There are many taxes that could be imposed to raise this amount of money, but I would keep it simple and implement a flat tax on earned income, corporate profits, and perhaps capital gains in place of our current, complex tax system. This is beneficial for several reasons. First of all, in the real world, if we have a flat tax with no deductions except the bare minimum necessary, then that means there are far fewer loopholes that can be exploited in the tax code, which increases compliance. Second of all, it would be simple for most people and would allow the tax to be collected on the spot, rather than needing people to wait until the end of the year to file taxes. Third, for the purposes of this discussion, it is simple to demonstrate how the money can be collected. Finally, it fits my personal ideology. I believe taxes should be placed on those with the ability to pay, and with a basic income, any income above the minimum standard basic income promises would be extra income earned from wages that people could have deducted from their paychecks. Moreover, despite being flat, such a system is progressive in practice, considering how basic income acts like a massive tax refund. Most people would likely pay less in taxes under a flat tax with a basic income than the status quo, and such a plan would also greatly reduce income inequality.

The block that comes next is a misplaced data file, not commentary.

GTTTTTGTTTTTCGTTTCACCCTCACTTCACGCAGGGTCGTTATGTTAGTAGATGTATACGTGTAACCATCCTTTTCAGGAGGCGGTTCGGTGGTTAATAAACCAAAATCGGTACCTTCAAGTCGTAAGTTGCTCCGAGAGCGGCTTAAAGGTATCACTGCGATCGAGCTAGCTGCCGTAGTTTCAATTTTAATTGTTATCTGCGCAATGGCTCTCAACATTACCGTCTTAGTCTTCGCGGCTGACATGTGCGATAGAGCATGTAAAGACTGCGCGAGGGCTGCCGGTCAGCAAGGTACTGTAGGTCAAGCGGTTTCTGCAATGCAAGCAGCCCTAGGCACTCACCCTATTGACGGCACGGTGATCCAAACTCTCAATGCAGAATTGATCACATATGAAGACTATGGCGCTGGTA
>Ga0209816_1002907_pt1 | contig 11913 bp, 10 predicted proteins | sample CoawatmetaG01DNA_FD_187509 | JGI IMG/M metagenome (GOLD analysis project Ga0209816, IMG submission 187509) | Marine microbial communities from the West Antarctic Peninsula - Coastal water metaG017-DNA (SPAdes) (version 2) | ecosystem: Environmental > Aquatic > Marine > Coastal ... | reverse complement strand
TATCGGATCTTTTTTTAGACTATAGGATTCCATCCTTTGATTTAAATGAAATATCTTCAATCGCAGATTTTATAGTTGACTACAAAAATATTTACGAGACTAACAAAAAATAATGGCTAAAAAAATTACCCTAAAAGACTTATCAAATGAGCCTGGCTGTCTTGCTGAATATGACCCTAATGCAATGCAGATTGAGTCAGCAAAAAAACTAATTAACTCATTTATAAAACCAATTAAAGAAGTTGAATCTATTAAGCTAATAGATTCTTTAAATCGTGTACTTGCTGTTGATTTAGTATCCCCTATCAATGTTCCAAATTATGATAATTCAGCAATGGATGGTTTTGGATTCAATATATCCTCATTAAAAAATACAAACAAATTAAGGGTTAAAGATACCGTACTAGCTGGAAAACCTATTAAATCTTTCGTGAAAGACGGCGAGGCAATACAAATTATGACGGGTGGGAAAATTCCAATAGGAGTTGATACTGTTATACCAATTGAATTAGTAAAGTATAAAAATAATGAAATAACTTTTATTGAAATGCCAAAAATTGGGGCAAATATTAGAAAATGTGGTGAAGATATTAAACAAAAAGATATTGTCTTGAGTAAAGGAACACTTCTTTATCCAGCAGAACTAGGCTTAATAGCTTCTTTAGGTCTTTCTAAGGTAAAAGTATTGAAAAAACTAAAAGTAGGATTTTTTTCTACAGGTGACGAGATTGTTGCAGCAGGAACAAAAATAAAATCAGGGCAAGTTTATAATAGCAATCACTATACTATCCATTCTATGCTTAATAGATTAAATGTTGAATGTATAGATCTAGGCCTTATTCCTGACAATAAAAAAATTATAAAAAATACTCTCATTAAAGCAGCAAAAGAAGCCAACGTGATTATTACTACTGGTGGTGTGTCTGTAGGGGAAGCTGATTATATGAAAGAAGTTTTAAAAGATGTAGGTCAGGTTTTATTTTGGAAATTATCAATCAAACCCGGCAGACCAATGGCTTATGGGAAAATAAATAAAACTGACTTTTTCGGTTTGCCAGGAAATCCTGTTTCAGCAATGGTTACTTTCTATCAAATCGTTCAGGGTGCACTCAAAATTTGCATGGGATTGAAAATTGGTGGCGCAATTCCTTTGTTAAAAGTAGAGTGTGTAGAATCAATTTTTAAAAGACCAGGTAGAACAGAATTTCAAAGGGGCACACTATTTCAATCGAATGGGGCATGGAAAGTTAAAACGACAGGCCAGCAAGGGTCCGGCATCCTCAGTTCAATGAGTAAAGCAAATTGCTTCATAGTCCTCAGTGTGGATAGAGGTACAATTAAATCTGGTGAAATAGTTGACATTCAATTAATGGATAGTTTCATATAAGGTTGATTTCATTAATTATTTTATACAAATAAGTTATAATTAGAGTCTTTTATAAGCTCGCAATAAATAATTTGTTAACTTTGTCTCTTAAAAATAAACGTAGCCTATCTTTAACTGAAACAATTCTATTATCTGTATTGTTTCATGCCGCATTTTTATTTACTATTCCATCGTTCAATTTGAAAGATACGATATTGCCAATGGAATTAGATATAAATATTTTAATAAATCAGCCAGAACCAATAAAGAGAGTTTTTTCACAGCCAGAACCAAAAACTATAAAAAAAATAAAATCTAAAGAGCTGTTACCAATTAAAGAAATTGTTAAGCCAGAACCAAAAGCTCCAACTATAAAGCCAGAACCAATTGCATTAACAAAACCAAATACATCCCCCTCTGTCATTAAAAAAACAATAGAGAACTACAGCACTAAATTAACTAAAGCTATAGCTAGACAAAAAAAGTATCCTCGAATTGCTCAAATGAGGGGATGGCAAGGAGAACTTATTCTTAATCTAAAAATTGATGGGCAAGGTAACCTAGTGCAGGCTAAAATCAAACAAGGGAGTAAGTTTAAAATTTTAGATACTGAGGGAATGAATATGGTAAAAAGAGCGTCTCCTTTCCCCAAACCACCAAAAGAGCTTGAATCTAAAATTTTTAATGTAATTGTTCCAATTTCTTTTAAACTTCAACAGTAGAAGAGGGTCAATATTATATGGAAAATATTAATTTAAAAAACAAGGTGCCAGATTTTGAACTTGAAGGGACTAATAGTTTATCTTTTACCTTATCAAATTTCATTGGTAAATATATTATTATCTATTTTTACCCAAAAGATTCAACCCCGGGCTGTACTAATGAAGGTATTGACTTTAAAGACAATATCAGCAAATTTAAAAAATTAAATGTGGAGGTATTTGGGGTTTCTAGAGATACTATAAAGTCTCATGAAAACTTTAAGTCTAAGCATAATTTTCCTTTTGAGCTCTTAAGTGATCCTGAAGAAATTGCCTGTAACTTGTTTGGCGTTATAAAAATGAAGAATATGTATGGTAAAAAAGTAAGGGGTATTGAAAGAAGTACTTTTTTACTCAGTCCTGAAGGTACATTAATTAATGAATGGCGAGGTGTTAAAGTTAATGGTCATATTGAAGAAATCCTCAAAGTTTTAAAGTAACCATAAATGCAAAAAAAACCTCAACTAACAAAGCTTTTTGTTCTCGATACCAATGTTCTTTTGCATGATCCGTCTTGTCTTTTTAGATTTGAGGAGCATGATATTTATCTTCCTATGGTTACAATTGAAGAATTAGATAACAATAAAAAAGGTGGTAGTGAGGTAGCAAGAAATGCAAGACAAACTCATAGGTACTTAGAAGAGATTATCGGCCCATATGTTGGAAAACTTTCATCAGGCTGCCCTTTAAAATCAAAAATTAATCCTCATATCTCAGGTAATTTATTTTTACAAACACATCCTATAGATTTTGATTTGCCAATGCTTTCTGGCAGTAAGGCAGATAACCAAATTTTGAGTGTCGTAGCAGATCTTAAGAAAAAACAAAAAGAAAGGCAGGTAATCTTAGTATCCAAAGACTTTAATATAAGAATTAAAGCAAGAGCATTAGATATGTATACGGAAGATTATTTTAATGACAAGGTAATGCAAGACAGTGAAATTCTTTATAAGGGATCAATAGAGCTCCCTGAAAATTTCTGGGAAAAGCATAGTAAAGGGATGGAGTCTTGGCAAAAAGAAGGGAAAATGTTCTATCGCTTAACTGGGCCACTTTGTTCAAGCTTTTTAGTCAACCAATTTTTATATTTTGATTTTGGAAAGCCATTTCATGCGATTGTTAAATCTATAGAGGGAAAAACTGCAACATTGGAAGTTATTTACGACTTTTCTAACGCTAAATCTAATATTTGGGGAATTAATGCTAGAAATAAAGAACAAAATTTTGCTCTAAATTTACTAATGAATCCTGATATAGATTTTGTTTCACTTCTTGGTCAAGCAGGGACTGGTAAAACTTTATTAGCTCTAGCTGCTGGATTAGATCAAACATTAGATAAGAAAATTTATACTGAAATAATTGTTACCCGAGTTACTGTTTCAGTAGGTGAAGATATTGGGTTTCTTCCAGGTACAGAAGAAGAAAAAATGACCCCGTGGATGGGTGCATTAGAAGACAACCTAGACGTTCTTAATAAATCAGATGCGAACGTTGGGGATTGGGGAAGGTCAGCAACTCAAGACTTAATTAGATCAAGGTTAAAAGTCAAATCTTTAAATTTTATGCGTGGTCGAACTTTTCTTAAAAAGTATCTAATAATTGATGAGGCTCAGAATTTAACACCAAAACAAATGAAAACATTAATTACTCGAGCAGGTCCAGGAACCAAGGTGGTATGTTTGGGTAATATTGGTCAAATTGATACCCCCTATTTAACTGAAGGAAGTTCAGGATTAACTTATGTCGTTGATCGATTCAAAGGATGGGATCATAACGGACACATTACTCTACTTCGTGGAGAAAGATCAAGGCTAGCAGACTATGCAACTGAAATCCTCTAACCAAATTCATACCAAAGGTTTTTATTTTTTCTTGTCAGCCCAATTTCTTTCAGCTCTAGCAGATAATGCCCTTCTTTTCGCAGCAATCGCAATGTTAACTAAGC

In order to find out how much money we can raise, we need to look at revenue sources. We collect about $275 billion in customs duties, excise taxes, estate taxes, and other miscellaneous receipts according to table S-4, which I have been referring to for the duration of this article. My plan would also tax capital gains relatively highly, which are not included in the national income figures below. However, it is difficult to determine how much revenue would be derived from them because 1) I have not been able to find relatively recent data on the subject, 2) capital gains realized seem to vary year to year, 3) tax rates heavily influence realized capital gains, and 4) it seems impossible to collect the nominal rate for capital gains anyway. Together, these mean that it is difficult, if not impossible, to know how much revenue will be brought in from year to year. If we assume a very conservative $25 billion in revenue, we can reduce our above budget goals by a total of $300 billion, taking the above taxes into consideration. This means we would need to raise between $5.001 and $5.628 trillion from the flat taxes, depending on how much deficit reduction we want to do.